The report, for the first time, also examined fraud trends over the past 10 years. Between 2012 and 2022, fraud cases were caught faster, causing smaller losses. Criminal prosecutions of fraud cases were down, while civil cases were up. Additionally, more of the fraudsters were higher up on the organizational ladder and the gap between male and female fraudsters shrank — with women catching up with men in terms of how much they steal. “Awareness of fraud and fraud risk is a lot higher than 10 to 15 years ago,” Warren said. “The good news is that we’re getting better at catching them — quicker and with lower losses. But at the same time, the total losses we are seeing in the report are huge.”
The best way to stop occupational fraud remains something available to all organizations: Create anti-fraud controls and train employees how to use them. In the report, tips were the most common way fraud was detected. With their high success rate and low implementation cost, all organizations should have a tip hotline or mechanism to report fraud. While in the past hotlines were phone lines that employees could call to anonymously report fraud, hotlines today can include forms on a webpage or a special e-mail set up to collect tips. “No matter how much we try to use advanced tools to detect fraud, the main way it gets detected is by tip, someone reporting it,” Warren said. “That’s why you need anti-fraud programs. You have to have a hotline; you have to have people know how to tell you.”
It’s also important for employees to know what to look for. If co-workers are living beyond their means — driving a fancy car, going on extravagant vacations or buying items that seem out of place — don’t be afraid to dig deeper.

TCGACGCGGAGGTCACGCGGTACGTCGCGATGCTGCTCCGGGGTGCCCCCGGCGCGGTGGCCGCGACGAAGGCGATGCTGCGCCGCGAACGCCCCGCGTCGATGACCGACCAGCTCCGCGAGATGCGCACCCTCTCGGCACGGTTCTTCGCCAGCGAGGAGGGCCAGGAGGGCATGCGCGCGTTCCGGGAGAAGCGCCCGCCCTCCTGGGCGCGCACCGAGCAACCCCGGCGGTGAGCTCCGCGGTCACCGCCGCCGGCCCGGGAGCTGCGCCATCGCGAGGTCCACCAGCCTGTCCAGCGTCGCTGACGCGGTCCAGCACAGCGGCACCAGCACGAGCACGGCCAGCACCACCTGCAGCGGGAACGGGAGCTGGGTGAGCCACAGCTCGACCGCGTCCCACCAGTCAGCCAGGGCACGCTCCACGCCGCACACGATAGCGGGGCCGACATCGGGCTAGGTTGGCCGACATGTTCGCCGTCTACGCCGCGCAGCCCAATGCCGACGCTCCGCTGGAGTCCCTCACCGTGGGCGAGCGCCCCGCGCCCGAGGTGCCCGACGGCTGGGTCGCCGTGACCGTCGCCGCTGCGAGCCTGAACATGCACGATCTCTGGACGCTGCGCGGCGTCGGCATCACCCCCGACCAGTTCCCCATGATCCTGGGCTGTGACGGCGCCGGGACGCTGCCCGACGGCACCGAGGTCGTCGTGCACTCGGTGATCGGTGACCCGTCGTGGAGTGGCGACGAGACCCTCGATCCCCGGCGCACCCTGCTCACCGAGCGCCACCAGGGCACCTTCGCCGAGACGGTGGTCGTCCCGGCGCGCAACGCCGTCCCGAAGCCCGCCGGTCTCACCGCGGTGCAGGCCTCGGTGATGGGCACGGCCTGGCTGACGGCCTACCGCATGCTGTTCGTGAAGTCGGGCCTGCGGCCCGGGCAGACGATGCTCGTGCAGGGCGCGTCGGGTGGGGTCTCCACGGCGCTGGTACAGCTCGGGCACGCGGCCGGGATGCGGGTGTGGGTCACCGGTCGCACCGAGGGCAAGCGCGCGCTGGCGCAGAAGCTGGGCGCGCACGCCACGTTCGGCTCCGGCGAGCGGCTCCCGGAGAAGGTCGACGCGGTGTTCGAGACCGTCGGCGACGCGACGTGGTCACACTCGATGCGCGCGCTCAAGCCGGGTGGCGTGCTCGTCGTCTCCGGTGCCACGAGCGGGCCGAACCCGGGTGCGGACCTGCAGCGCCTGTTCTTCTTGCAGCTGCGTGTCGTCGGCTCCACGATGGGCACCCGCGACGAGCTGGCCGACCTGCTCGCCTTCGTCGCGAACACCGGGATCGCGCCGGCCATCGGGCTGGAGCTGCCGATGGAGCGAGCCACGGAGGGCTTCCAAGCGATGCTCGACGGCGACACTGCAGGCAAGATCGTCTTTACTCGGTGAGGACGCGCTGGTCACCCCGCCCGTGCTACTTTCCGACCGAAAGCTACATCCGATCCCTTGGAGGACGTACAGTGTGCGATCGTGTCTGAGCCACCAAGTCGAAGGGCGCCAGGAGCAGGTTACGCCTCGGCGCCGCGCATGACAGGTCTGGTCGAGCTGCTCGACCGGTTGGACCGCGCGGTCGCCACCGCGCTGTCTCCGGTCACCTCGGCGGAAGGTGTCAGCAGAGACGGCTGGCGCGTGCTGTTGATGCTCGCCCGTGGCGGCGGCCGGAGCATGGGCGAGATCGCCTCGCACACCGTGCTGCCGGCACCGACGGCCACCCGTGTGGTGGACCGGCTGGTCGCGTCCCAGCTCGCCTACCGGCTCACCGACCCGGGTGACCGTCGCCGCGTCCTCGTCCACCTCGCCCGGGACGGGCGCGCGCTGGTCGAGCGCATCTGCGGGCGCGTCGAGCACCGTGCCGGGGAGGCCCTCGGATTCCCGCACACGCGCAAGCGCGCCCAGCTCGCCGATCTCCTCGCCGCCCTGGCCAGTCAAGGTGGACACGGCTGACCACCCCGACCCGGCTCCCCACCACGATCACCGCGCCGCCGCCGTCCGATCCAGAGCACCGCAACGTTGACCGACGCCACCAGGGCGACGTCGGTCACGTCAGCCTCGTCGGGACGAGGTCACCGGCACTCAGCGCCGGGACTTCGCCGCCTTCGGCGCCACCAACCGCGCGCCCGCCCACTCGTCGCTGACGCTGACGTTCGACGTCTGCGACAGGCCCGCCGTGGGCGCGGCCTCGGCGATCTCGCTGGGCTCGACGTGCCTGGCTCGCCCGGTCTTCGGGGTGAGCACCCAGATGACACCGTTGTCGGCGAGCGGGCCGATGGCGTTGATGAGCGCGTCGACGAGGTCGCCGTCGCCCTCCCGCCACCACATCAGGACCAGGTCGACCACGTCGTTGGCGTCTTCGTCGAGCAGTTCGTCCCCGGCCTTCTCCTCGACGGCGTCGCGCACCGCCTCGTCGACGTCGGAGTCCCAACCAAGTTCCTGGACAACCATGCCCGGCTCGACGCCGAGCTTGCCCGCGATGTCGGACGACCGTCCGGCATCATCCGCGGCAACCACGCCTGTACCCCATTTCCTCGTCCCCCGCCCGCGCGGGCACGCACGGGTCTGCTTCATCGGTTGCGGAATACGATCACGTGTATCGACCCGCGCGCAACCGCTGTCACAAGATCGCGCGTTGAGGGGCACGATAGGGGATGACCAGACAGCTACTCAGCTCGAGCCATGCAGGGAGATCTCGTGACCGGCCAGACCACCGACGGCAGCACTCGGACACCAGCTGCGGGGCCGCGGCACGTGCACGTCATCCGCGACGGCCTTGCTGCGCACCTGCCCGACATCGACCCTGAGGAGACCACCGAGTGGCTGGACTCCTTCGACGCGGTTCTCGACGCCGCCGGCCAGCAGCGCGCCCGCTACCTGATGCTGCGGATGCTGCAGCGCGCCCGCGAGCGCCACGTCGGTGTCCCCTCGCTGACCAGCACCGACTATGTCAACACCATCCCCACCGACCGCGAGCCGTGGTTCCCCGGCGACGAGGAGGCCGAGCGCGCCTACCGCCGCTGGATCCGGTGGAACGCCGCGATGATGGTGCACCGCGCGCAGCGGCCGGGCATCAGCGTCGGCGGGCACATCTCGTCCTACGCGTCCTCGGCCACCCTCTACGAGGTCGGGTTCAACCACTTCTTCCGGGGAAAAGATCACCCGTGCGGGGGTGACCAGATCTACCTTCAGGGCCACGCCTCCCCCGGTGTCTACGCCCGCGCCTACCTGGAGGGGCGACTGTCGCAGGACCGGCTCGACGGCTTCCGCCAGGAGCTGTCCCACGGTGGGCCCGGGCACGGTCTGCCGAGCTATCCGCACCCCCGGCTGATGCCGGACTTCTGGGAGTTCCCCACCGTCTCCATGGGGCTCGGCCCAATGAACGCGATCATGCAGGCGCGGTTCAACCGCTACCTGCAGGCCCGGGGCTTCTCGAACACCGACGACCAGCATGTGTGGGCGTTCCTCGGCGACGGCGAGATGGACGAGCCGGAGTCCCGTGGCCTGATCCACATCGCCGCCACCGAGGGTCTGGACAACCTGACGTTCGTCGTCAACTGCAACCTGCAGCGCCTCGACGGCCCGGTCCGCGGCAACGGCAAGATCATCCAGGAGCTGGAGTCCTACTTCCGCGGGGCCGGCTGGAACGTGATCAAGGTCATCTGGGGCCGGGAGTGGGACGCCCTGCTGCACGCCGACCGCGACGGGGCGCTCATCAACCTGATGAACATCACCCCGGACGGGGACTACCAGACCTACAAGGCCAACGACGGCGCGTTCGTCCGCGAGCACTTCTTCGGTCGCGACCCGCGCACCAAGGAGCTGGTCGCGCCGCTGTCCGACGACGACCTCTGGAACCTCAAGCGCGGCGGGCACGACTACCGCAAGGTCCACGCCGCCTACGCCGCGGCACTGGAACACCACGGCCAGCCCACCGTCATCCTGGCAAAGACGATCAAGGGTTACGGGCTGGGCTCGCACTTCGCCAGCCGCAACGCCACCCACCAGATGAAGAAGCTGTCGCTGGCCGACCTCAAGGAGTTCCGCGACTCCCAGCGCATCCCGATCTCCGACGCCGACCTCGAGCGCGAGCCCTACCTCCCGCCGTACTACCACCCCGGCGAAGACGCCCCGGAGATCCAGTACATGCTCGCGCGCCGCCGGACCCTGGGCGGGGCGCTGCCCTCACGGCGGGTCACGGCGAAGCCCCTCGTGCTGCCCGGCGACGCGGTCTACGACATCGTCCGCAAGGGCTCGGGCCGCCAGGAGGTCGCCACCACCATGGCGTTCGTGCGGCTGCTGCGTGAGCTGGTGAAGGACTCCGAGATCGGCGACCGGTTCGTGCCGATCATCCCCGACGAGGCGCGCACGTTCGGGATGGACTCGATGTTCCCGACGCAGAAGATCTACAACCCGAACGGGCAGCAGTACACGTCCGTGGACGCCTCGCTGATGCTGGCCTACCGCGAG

Irritability, bullying and secretiveness are also red flags. “Look at behavioral characteristics. People think of these as numbers crimes, but they’re people crimes,” Warren said. “People are showing you clues of what they’re doing. If somebody robs a bank, they’re never going back to the bank again. If a manager embezzles from a bank, they’re going back there every day. The stress is incredible. They’re irritable, bullying, not sharing work, living lifestyles that they shouldn’t be able to afford. Humans are really bad at ascribing bad intentions to people they like. We want people to make that connection more quickly. Employees have to know what they’re looking for and need a way to report it. If employees have been trained on what fraud looks like and know how to make a confidential report, they can call the company and the company can act on it.”
Occupational Fraud 2022: A Report to the Nations is available for download online at ACFE.com/RTTN.
The first Report to the Nations was published by the ACFE in 1996. The ACFE has published subsequent editions every two years since 2002. Now in its 12th edition, the report has come to be regarded as the most authoritative statistical resource available on occupational fraud.
About the ACFE
Founded in 1988 by Dr. Joseph T. Wells, CFE, CPA, the Association of Certified Fraud Examiners (ACFE) is the world’s largest anti-fraud organization. Together with more than 90,000 members, the ACFE works to reduce business fraud worldwide and inspire public confidence in the integrity and objectivity within the profession. To learn more, visit ACFE.com.
Contact the ACFE
For more information, email PR@ACFE.com.